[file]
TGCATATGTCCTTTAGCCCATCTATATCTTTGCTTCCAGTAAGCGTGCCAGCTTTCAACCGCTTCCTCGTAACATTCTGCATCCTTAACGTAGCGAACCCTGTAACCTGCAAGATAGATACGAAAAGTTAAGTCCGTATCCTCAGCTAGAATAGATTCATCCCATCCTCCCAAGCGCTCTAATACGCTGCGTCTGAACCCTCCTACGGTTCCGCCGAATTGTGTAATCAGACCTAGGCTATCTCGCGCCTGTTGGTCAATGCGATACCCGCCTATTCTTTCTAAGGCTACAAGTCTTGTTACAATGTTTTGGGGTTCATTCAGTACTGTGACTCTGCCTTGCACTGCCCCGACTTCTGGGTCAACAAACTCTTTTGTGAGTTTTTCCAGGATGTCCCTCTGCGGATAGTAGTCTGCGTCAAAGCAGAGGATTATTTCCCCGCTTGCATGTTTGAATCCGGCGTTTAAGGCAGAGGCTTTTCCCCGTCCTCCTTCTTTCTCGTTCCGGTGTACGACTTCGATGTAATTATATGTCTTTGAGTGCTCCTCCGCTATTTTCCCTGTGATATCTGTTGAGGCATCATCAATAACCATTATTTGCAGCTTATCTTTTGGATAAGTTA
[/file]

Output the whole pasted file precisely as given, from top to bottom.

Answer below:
TGCATATGTCCTTTAGCCCATCTATATCTTTGCTTCCAGTAAGCGTGCCAGCTTTCAACCGCTTCCTCGTAACATTCTGCATCCTTAACGTAGCGAACCCTGTAACCTGCAAGATAGATACGAAAAGTTAAGTCCGTATCCTCAGCTAGAATAGATTCATCCCATCCTCCCAAGCGCTCTAATACGCTGCGTCTGAACCCTCCTACGGTTCCGCCGAATTGTGTAATCAGACCTAGGCTATCTCGCGCCTGTTGGTCAATGCGATACCCGCCTATTCTTTCTAAGGCTACAAGTCTTGTTACAATGTTTTGGGGTTCATTCAGTACTGTGACTCTGCCTTGCACTGCCCCGACTTCTGGGTCAACAAACTCTTTTGTGAGTTTTTCCAGGATGTCCCTCTGCGGATAGTAGTCTGCGTCAAAGCAGAGGATTATTTCCCCGCTTGCATGTTTGAATCCGGCGTTTAAGGCAGAGGCTTTTCCCCGTCCTCCTTCTTTCTCGTTCCGGTGTACGACTTCGATGTAATTATATGTCTTTGAGTGCTCCTCCGCTATTTTCCCTGTGATATCTGTTGAGGCATCATCAATAACCATTATTTGCAGCTTATCTTTTGGATAAGTTA